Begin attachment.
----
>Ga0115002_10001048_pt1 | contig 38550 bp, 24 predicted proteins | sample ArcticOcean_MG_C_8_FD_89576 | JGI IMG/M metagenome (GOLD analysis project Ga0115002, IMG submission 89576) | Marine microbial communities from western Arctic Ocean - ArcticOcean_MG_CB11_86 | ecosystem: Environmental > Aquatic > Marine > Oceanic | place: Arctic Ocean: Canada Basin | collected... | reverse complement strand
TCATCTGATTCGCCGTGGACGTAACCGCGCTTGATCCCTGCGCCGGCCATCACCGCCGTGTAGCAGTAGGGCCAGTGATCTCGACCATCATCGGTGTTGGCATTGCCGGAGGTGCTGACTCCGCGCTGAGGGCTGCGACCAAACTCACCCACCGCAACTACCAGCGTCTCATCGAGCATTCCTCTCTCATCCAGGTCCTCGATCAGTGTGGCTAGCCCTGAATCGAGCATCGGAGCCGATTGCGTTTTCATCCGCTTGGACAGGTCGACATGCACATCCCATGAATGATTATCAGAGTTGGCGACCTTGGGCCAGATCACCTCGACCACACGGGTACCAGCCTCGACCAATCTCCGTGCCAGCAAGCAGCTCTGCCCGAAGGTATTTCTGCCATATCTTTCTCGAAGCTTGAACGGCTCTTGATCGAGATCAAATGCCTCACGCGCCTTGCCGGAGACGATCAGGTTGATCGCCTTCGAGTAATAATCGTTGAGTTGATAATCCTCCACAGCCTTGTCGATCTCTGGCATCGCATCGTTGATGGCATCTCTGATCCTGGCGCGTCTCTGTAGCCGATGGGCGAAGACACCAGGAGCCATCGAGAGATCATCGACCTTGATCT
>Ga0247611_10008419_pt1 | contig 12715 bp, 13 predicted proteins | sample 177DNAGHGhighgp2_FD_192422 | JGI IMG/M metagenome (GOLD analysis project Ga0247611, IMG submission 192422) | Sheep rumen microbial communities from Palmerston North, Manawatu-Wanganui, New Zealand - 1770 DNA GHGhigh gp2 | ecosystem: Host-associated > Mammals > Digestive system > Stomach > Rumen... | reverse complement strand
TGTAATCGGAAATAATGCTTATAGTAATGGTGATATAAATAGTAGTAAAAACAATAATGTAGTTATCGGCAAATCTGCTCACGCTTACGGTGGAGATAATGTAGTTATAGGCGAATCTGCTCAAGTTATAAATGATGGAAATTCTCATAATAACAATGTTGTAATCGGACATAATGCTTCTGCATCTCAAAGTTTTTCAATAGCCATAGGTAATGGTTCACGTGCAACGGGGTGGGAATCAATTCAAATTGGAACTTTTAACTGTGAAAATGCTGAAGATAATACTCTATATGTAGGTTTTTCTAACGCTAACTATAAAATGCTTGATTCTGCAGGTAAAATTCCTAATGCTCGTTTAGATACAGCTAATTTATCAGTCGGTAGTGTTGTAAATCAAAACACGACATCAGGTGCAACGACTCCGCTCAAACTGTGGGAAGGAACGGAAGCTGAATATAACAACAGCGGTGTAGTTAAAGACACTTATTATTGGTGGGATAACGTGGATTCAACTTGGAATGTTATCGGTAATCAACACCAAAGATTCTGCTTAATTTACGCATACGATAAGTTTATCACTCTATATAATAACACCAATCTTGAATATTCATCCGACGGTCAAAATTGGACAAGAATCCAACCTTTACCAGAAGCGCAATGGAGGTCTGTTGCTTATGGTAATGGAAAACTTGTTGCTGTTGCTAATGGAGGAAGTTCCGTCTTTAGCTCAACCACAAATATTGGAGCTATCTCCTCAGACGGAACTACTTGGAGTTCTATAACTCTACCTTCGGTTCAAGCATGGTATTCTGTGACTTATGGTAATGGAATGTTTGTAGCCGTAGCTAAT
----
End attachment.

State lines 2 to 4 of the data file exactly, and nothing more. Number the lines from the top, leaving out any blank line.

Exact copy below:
TCATCTGATTCGCCGTGGACGTAACCGCGCTTGATCCCTGCGCCGGCCATCACCGCCGTGTAGCAGTAGGGCCAGTGATCTCGACCATCATCGGTGTTGGCATTGCCGGAGGTGCTGACTCCGCGCTGAGGGCTGCGACCAAACTCACCCACCGCAACTACCAGCGTCTCATCGAGCATTCCTCTCTCATCCAGGTCCTCGATCAGTGTGGCTAGCCCTGAATCGAGCATCGGAGCCGATTGCGTTTTCATCCGCTTGGACAGGTCGACATGCACATCCCATGAATGATTATCAGAGTTGGCGACCTTGGGCCAGATCACCTCGACCACACGGGTACCAGCCTCGACCAATCTCCGTGCCAGCAAGCAGCTCTGCCCGAAGGTATTTCTGCCATATCTTTCTCGAAGCTTGAACGGCTCTTGATCGAGATCAAATGCCTCACGCGCCTTGCCGGAGACGATCAGGTTGATCGCCTTCGAGTAATAATCGTTGAGTTGATAATCCTCCACAGCCTTGTCGATCTCTGGCATCGCATCGTTGATGGCATCTCTGATCCTGGCGCGTCTCTGTAGCCGATGGGCGAAGACACCAGGAGCCATCGAGAGATCATCGACCTTGATCT
>Ga0247611_10008419_pt1 | contig 12715 bp, 13 predicted proteins | sample 177DNAGHGhighgp2_FD_192422 | JGI IMG/M metagenome (GOLD analysis project Ga0247611, IMG submission 192422) | Sheep rumen microbial communities from Palmerston North, Manawatu-Wanganui, New Zealand - 1770 DNA GHGhigh gp2 | ecosystem: Host-associated > Mammals > Digestive system > Stomach > Rumen... | reverse complement strand
TGTAATCGGAAATAATGCTTATAGTAATGGTGATATAAATAGTAGTAAAAACAATAATGTAGTTATCGGCAAATCTGCTCACGCTTACGGTGGAGATAATGTAGTTATAGGCGAATCTGCTCAAGTTATAAATGATGGAAATTCTCATAATAACAATGTTGTAATCGGACATAATGCTTCTGCATCTCAAAGTTTTTCAATAGCCATAGGTAATGGTTCACGTGCAACGGGGTGGGAATCAATTCAAATTGGAACTTTTAACTGTGAAAATGCTGAAGATAATACTCTATATGTAGGTTTTTCTAACGCTAACTATAAAATGCTTGATTCTGCAGGTAAAATTCCTAATGCTCGTTTAGATACAGCTAATTTATCAGTCGGTAGTGTTGTAAATCAAAACACGACATCAGGTGCAACGACTCCGCTCAAACTGTGGGAAGGAACGGAAGCTGAATATAACAACAGCGGTGTAGTTAAAGACACTTATTATTGGTGGGATAACGTGGATTCAACTTGGAATGTTATCGGTAATCAACACCAAAGATTCTGCTTAATTTACGCATACGATAAGTTTATCACTCTATATAATAACACCAATCTTGAATATTCATCCGACGGTCAAAATTGGACAAGAATCCAACCTTTACCAGAAGCGCAATGGAGGTCTGTTGCTTATGGTAATGGAAAACTTGTTGCTGTTGCTAATGGAGGAAGTTCCGTCTTTAGCTCAACCACAAATATTGGAGCTATCTCCTCAGACGGAACTACTTGGAGTTCTATAACTCTACCTTCGGTTCAAGCATGGTATTCTGTGACTTATGGTAATGGAATGTTTGTAGCCGTAGCTAAT